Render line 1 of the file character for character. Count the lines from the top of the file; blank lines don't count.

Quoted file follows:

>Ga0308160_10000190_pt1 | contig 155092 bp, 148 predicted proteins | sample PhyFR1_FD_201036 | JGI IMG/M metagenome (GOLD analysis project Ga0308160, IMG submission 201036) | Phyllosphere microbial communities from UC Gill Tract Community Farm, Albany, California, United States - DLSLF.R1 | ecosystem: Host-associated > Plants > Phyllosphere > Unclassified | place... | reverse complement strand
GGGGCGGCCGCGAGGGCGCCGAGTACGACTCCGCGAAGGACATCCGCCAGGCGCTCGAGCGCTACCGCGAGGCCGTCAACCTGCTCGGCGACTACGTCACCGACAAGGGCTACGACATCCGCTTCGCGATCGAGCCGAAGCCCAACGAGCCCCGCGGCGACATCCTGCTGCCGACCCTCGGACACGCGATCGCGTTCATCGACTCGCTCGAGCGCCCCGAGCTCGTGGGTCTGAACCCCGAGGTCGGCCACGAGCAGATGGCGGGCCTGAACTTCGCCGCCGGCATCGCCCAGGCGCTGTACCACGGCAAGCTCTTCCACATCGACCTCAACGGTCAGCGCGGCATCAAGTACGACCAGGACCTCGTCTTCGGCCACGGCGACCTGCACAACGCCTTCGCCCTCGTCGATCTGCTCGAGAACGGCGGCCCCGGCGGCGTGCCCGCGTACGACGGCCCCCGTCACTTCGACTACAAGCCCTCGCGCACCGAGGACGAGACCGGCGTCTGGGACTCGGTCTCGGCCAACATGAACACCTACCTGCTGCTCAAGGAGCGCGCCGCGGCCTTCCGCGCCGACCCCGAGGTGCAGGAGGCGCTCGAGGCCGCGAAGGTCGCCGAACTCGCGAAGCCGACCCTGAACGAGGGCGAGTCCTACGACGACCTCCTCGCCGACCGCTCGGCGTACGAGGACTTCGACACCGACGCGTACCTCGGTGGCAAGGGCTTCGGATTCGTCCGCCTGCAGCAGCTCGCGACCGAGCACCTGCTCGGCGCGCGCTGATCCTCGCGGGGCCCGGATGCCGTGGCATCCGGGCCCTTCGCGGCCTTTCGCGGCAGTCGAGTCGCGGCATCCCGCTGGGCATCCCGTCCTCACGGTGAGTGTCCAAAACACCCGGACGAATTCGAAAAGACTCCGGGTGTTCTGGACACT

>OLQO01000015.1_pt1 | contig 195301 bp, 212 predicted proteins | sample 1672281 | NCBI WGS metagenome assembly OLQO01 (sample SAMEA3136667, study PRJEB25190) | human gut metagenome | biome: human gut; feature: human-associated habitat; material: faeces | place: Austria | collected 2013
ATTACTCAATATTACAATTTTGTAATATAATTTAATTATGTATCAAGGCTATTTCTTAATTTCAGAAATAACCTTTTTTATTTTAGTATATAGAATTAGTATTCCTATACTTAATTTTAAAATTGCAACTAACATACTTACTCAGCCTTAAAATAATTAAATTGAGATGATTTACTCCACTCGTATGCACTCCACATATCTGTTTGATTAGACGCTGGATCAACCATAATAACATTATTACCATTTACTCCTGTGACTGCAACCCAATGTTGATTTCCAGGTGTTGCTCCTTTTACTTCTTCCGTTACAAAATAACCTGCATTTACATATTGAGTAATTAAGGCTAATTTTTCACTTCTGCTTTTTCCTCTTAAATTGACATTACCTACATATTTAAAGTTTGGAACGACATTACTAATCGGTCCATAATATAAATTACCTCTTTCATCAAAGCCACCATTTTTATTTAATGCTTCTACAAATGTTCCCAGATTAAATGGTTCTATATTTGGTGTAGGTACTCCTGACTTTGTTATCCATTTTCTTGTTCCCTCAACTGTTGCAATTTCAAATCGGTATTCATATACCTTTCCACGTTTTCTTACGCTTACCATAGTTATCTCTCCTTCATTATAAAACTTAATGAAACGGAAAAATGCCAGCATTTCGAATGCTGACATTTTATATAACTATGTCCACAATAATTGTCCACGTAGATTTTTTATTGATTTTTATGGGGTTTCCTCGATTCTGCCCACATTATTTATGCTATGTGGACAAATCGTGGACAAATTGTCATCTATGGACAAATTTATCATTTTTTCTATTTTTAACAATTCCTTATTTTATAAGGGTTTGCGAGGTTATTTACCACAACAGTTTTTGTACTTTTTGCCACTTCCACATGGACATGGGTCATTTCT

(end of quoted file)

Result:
>Ga0308160_10000190_pt1 | contig 155092 bp, 148 predicted proteins | sample PhyFR1_FD_201036 | JGI IMG/M metagenome (GOLD analysis project Ga0308160, IMG submission 201036) | Phyllosphere microbial communities from UC Gill Tract Community Farm, Albany, California, United States - DLSLF.R1 | ecosystem: Host-associated > Plants > Phyllosphere > Unclassified | place... | reverse complement strand